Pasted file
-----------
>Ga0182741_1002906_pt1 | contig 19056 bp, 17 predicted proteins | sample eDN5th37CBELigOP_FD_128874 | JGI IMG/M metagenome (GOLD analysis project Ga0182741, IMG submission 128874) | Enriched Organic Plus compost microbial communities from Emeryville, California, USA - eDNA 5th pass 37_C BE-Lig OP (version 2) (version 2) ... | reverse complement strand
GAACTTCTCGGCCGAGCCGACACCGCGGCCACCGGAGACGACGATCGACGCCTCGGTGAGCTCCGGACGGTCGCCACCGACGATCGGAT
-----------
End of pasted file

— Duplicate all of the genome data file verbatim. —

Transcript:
>Ga0182741_1002906_pt1 | contig 19056 bp, 17 predicted proteins | sample eDN5th37CBELigOP_FD_128874 | JGI IMG/M metagenome (GOLD analysis project Ga0182741, IMG submission 128874) | Enriched Organic Plus compost microbial communities from Emeryville, California, USA - eDNA 5th pass 37_C BE-Lig OP (version 2) (version 2) ... | reverse complement strand
GAACTTCTCGGCCGAGCCGACACCGCGGCCACCGGAGACGACGATCGACGCCTCGGTGAGCTCCGGACGGTCGCCACCGACGATCGGAT